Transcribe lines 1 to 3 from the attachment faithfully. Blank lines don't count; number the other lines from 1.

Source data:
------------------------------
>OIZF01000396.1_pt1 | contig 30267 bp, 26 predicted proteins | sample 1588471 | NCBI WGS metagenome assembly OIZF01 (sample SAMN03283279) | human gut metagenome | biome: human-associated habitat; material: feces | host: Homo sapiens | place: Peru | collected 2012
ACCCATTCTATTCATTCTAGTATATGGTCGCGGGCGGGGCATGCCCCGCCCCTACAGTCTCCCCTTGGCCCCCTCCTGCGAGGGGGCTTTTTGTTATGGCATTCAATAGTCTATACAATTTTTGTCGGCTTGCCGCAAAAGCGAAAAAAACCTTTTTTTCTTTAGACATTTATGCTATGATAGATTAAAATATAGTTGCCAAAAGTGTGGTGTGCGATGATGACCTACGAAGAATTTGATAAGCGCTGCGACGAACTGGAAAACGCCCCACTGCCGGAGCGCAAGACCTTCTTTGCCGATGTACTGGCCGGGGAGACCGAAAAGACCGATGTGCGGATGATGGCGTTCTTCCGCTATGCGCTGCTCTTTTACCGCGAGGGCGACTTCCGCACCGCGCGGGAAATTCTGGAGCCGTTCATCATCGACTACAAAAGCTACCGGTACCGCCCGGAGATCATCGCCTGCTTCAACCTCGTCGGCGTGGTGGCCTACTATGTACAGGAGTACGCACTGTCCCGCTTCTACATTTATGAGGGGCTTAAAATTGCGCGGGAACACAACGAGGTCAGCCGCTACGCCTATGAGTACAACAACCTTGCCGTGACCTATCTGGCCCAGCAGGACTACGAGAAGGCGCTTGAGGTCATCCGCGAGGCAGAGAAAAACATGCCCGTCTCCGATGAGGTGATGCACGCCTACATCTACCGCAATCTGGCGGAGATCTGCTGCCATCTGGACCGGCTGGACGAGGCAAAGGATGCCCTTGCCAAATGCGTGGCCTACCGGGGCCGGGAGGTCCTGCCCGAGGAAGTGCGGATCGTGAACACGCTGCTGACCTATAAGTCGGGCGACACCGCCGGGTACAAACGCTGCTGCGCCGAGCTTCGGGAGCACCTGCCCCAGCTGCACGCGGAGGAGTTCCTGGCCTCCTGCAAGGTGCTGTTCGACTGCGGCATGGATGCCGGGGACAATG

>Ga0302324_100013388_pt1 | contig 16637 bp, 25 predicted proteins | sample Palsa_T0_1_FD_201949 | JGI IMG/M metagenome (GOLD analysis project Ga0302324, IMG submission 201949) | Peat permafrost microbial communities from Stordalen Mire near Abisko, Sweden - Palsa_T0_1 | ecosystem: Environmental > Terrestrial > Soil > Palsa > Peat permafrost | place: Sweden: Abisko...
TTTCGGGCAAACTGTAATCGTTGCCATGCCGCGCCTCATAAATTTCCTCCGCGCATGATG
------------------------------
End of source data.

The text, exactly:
>OIZF01000396.1_pt1 | contig 30267 bp, 26 predicted proteins | sample 1588471 | NCBI WGS metagenome assembly OIZF01 (sample SAMN03283279) | human gut metagenome | biome: human-associated habitat; material: feces | host: Homo sapiens | place: Peru | collected 2012
ACCCATTCTATTCATTCTAGTATATGGTCGCGGGCGGGGCATGCCCCGCCCCTACAGTCTCCCCTTGGCCCCCTCCTGCGAGGGGGCTTTTTGTTATGGCATTCAATAGTCTATACAATTTTTGTCGGCTTGCCGCAAAAGCGAAAAAAACCTTTTTTTCTTTAGACATTTATGCTATGATAGATTAAAATATAGTTGCCAAAAGTGTGGTGTGCGATGATGACCTACGAAGAATTTGATAAGCGCTGCGACGAACTGGAAAACGCCCCACTGCCGGAGCGCAAGACCTTCTTTGCCGATGTACTGGCCGGGGAGACCGAAAAGACCGATGTGCGGATGATGGCGTTCTTCCGCTATGCGCTGCTCTTTTACCGCGAGGGCGACTTCCGCACCGCGCGGGAAATTCTGGAGCCGTTCATCATCGACTACAAAAGCTACCGGTACCGCCCGGAGATCATCGCCTGCTTCAACCTCGTCGGCGTGGTGGCCTACTATGTACAGGAGTACGCACTGTCCCGCTTCTACATTTATGAGGGGCTTAAAATTGCGCGGGAACACAACGAGGTCAGCCGCTACGCCTATGAGTACAACAACCTTGCCGTGACCTATCTGGCCCAGCAGGACTACGAGAAGGCGCTTGAGGTCATCCGCGAGGCAGAGAAAAACATGCCCGTCTCCGATGAGGTGATGCACGCCTACATCTACCGCAATCTGGCGGAGATCTGCTGCCATCTGGACCGGCTGGACGAGGCAAAGGATGCCCTTGCCAAATGCGTGGCCTACCGGGGCCGGGAGGTCCTGCCCGAGGAAGTGCGGATCGTGAACACGCTGCTGACCTATAAGTCGGGCGACACCGCCGGGTACAAACGCTGCTGCGCCGAGCTTCGGGAGCACCTGCCCCAGCTGCACGCGGAGGAGTTCCTGGCCTCCTGCAAGGTGCTGTTCGACTGCGGCATGGATGCCGGGGACAATG

>Ga0302324_100013388_pt1 | contig 16637 bp, 25 predicted proteins | sample Palsa_T0_1_FD_201949 | JGI IMG/M metagenome (GOLD analysis project Ga0302324, IMG submission 201949) | Peat permafrost microbial communities from Stordalen Mire near Abisko, Sweden - Palsa_T0_1 | ecosystem: Environmental > Terrestrial > Soil > Palsa > Peat permafrost | place: Sweden: Abisko...